In the circulation of SHR rodents, Schmid-Schnbein and DeLano found significant levels of proteases, which are enzymes that break down proteins. Natural enzyme inhibitors found in normal healthy rats did not lower the level of protease activity in the SHR strain to normal levels.
We were looking for a common cause of diverse but concurrent metabolic problems and we were testing our theory that enhanced proteolytic activity in the circulation may be the root cause, said Schmid-Schnbein. In the hypertensive rat we studied, enzymes cleave extracellular portions of several protein receptors, such as the insulin receptor, so that insulin can no longer bind and facilitate normal metabolism of glucose.
Under normal conditions, the pancreas releases insulin in the bloodstream. The molecule then binds to insulin receptors on the cell-surface membrane, which signals the cells to absorb glucose, a main source of cellular energy. However, when a cell loses the binding site for insulin on the insulin receptors, it becomes resistant, or unresponsive to insulin and no longer absorbs glucose in healthy amounts on cue, which is the problem in type 2 diabetes.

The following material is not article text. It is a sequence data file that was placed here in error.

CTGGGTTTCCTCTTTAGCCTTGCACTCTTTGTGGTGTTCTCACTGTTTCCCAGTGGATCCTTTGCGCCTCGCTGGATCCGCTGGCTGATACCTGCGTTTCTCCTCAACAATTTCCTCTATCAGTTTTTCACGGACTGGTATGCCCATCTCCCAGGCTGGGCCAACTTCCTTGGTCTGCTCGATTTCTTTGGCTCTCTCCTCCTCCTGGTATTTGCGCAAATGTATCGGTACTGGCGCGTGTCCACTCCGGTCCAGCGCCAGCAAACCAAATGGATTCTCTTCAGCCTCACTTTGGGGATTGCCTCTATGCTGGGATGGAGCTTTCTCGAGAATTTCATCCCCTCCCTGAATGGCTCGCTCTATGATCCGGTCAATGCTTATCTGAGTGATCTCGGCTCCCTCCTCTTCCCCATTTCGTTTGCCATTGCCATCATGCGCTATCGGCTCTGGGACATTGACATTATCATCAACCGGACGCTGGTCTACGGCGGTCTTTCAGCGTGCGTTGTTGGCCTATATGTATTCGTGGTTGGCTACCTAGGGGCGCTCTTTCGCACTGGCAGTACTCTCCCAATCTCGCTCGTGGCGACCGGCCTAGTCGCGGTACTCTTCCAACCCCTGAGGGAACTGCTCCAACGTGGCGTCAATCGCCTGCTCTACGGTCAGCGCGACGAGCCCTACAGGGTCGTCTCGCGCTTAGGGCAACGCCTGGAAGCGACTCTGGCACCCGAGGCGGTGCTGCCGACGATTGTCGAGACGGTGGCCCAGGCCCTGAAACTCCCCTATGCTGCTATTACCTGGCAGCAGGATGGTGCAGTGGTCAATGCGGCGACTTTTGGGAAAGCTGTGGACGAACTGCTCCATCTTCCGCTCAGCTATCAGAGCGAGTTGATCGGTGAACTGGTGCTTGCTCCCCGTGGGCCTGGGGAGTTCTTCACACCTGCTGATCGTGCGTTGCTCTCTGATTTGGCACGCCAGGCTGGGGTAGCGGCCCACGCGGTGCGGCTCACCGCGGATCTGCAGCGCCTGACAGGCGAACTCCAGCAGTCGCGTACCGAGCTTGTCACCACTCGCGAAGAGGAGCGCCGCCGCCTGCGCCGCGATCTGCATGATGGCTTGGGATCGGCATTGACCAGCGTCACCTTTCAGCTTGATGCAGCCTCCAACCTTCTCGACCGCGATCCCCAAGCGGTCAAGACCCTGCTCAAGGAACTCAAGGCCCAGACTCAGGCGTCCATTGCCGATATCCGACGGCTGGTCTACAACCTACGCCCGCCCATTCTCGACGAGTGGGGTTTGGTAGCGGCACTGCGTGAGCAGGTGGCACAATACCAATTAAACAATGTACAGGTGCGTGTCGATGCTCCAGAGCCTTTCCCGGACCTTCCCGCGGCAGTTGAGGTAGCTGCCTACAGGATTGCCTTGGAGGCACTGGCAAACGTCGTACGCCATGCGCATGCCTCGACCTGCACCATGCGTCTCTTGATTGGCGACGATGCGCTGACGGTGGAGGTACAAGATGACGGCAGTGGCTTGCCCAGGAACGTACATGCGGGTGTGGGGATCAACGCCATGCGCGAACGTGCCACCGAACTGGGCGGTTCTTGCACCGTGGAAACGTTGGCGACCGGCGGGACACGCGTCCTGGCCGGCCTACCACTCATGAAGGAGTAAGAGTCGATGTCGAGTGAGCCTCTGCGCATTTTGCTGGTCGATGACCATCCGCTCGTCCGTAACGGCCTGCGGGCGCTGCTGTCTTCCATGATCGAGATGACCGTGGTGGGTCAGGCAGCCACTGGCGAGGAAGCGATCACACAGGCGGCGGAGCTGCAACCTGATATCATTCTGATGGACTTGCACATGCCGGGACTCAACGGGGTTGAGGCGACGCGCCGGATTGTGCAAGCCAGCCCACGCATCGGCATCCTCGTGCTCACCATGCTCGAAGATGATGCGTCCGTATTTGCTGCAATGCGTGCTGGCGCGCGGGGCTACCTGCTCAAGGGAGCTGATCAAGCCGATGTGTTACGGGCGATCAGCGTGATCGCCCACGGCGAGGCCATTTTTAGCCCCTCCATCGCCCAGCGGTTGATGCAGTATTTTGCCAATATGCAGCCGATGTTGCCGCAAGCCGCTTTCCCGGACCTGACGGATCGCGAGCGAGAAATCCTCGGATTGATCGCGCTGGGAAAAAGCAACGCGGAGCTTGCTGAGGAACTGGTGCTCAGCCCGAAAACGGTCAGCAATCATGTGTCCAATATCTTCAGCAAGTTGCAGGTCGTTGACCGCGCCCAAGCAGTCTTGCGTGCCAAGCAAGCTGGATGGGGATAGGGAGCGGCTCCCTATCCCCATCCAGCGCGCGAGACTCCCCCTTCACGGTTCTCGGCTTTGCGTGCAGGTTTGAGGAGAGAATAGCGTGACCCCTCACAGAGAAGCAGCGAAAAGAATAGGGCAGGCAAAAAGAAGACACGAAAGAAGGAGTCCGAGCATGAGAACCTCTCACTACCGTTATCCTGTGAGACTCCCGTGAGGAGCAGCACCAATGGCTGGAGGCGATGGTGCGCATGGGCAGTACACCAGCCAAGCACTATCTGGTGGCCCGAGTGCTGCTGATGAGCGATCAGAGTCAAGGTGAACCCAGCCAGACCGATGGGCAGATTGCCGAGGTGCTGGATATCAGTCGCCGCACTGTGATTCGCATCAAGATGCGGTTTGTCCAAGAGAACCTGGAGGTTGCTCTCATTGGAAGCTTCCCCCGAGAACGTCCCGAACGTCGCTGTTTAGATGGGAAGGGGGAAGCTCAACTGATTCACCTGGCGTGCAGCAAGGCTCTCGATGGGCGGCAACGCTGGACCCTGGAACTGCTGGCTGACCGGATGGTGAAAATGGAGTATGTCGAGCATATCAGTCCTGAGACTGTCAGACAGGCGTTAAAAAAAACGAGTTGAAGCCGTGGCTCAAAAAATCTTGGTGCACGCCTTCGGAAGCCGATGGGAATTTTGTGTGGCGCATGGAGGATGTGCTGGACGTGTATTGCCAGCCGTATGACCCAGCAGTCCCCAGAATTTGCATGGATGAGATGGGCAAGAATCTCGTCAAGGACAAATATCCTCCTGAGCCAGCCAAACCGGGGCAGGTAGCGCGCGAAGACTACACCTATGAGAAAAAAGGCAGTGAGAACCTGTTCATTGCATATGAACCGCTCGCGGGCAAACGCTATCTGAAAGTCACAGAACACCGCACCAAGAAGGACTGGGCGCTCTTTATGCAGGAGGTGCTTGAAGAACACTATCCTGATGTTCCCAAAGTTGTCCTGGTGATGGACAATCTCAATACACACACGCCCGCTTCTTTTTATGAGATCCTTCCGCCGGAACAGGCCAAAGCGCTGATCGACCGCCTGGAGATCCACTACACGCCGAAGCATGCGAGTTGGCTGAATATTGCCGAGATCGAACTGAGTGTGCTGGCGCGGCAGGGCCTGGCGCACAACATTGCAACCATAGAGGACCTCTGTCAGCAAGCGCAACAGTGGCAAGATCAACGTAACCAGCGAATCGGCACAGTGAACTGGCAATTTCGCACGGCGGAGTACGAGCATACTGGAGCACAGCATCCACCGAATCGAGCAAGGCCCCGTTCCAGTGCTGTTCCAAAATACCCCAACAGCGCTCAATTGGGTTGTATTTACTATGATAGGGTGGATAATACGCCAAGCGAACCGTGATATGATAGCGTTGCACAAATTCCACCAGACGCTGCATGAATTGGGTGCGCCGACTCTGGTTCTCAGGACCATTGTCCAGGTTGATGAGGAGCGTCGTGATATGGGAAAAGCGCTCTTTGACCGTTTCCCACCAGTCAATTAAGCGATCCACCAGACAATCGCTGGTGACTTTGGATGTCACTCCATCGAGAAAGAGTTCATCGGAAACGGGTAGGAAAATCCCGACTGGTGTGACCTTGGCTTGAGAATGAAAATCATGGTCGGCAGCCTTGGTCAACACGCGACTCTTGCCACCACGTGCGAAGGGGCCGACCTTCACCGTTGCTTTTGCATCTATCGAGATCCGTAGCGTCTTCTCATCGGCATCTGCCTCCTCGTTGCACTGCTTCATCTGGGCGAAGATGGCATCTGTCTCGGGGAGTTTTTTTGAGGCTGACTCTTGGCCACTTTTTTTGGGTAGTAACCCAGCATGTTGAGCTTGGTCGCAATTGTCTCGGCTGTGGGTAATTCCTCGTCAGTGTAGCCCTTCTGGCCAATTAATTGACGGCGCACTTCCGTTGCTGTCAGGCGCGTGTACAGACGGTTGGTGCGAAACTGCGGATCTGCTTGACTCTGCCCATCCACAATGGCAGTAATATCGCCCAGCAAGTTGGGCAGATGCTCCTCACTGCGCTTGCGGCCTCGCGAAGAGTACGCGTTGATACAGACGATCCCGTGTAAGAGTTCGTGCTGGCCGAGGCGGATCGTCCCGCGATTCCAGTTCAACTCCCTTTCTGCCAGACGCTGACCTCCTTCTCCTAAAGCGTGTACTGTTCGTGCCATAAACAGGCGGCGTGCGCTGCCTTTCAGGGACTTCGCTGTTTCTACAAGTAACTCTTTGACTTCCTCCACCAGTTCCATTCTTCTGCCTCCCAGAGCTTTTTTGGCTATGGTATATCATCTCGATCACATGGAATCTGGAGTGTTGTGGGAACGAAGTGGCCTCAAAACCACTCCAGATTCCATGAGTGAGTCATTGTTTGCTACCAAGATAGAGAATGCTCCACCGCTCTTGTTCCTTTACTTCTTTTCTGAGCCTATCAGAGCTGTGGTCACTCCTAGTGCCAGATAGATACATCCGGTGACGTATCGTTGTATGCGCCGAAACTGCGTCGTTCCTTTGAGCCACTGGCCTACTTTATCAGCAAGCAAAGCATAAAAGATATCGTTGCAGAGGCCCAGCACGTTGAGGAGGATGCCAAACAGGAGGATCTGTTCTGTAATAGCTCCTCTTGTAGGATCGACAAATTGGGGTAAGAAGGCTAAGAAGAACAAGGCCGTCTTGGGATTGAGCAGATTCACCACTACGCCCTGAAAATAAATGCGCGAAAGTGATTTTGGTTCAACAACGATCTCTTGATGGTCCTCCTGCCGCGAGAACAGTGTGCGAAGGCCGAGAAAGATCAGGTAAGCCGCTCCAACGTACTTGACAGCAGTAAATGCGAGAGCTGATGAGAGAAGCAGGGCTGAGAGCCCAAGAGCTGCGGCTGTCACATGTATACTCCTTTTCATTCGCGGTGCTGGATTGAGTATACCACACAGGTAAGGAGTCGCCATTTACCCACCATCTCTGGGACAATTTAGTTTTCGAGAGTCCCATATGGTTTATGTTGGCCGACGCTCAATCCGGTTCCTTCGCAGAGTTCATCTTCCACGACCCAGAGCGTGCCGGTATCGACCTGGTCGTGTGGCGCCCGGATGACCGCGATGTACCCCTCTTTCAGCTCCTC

The researchers showed that the SHR animals have protease activity in their circulation that cleaves more than just insulin receptors. In these animals, proteases also cleave significant numbers of CD18, an important binding receptor on the surface of infection-fighting leukocytes. CD18 gives these cells the ability to adhere to the walls of blood vessels as a way to home in on infections. With the loss of CD18 receptors, leukocytes of the SHR animals are unable to bind to the wall of blood vessels, resulting in a compromised immune system.
These results point to a single mechanism that explains multiple and diverse cell dysfunctions encountered in hypertensive rats, and they also suggest that a similar mechanism may be operating in humans suffering simulta
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University of California - San Diego